Can you generate the illusion that your mind has left your body? This woman can.
After a class on out-of-body experiences, a psychology graduate student at the University of Ottawa came forward to researchers to say that she could have these voluntarily, usually before sleep. “She appeared surprised that not everyone could experience this,” wrote the scientists in a study describing the case, published in February in Frontiers in Human Neuroscience.
So what does the modern researcher do when someone has a weird perceptual sensation? Stick their head in an MRI and look at what’s happening.
To better understand what was going on, the researchers conducted a functional magnetic resonance imaging (fMRI) study of her brain. They found that it surprisingly involved a “strong deactivation of the visual cortex.” Instead, the experience “activated the left side of several areas associated with kinesthetic imagery,” such as mental representations of bodily movement.
Her experience, the scientists wrote, “really was a novel one.” But just maybe, not as novel as previously thought. If you are capable of floating out of your body, don’t keep it to yourself!
OK, I won’t. I used to be able to do that. When I was roughly 5 to 7 years old, and with declining frequency in years afterwards, I experienced this phenomenon routinely, and it was exactly as described. As I was drifting off to sleep, I’d have this peculiar sensation of heightened kinesthesia — I’d be acutely aware of my body, where every limb was, and I’d also lose my other senses — my hearing was muffled, with a kind of low hum, and I wouldn’t be able to see anything. But at the same time, I also had an exaggerated consciousness of objects around me, so I’d literally feel like a small boy with an awareness expanding to fill the room, losing the disconnect between self and other. And then I’d fall asleep.
Even as a child, though, I didn’t describe it to myself as floating outside myself; I called them my “big head dreams”, because of the way my awareness of space increased. I might have been annoyed at my bedtime, but I didn’t will myself to float out into the living room and watch TV, ghostlike, with my parents. I saw it as an odd shift in the focus of my attention as I drifted off to sleep, a kind of hallucination, nothing more.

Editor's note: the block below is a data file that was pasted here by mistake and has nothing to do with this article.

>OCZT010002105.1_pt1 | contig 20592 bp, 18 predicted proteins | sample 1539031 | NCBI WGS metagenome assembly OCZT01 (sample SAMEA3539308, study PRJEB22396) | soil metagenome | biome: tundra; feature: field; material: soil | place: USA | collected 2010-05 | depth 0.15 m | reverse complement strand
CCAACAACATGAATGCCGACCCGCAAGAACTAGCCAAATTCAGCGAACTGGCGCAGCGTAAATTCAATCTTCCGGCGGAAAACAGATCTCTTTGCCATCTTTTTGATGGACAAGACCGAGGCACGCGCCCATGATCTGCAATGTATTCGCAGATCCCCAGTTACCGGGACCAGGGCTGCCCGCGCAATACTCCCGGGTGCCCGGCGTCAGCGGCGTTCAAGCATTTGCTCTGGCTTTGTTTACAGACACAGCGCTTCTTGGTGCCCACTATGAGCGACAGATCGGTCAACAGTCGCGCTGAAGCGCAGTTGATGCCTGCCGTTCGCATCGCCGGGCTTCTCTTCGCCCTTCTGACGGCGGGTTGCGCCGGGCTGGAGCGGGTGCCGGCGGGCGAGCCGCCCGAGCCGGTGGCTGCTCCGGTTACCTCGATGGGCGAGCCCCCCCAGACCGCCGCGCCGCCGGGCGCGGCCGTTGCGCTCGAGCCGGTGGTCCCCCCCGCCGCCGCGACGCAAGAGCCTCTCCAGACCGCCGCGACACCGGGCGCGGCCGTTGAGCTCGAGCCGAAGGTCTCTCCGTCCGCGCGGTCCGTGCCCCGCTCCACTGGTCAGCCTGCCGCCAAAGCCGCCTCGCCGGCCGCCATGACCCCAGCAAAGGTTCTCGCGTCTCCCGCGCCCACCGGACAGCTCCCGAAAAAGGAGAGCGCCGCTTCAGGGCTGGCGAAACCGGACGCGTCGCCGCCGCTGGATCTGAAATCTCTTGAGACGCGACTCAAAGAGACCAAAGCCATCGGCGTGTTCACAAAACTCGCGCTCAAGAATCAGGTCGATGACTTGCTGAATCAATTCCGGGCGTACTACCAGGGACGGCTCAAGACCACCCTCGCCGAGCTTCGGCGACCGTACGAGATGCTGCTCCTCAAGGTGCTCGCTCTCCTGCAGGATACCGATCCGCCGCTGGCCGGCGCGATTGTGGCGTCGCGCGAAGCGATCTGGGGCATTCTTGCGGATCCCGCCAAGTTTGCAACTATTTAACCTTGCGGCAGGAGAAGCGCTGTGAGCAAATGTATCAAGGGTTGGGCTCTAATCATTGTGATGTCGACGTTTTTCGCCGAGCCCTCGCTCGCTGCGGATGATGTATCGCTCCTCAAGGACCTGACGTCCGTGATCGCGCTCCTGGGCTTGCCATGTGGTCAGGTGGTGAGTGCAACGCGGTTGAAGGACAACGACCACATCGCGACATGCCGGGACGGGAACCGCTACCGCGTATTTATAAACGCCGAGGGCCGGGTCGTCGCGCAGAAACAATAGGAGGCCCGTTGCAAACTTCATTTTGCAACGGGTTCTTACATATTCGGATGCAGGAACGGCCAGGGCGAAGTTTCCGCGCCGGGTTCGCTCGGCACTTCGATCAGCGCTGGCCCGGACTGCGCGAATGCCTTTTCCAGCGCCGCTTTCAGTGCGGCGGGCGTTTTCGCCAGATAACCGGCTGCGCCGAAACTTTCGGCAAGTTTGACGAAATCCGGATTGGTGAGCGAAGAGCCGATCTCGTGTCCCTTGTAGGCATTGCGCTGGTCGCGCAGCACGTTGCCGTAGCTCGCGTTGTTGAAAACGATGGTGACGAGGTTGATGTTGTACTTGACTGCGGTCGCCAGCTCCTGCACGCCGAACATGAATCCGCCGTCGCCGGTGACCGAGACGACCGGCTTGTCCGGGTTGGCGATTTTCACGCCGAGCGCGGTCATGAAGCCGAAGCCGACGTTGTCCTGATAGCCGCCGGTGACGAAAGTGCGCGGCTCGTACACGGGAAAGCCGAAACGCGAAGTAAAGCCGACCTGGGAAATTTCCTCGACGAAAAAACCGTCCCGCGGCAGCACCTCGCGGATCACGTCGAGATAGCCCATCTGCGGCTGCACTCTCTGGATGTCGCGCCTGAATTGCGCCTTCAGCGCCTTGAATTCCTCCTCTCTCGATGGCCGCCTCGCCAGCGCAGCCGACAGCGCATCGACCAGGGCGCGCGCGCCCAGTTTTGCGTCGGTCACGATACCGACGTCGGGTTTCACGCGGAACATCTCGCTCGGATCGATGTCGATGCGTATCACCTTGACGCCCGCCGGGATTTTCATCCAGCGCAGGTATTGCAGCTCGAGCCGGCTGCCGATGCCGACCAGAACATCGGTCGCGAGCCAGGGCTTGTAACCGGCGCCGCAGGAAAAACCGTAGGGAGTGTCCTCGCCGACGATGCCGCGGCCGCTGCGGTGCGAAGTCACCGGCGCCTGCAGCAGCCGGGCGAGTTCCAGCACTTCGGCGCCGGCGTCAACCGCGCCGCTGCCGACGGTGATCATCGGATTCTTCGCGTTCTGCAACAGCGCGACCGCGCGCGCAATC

I enjoyed the sensation and would voluntarily succumb to it, but it occurred less often as I got older. Probably the last time I experienced it was in my teens, but I still vividly recall what it felt like.
It was not out-of-body travel. Rebecca Watson has a reply to the article, and clarifies for the gullible that no, scientists aren’t studying out-of-body experiences, they’re looking at sensory processing and mental imagery.
The word “hallucination” appears ten times in the case study yet zero times in the Popular Science article. Because of this, a naive person who reads the PopSci article but not the original paper may walk away with the belief that the brain scans show what happens when a person actually leaves their body, as opposed to showing what happens when a person feels as though they are leaving their body. Again, the difference seems small but is actually quite large: the former describes a study that would be at home on an episode of Coast to Coast or Fringe or those episodes of Family Matters where Urkel did science experiments, and the latter would be at home in a scientific journal to be used as the basis for further study and experimentation.
Move along, it’s all mundane brain science. No spirits involved.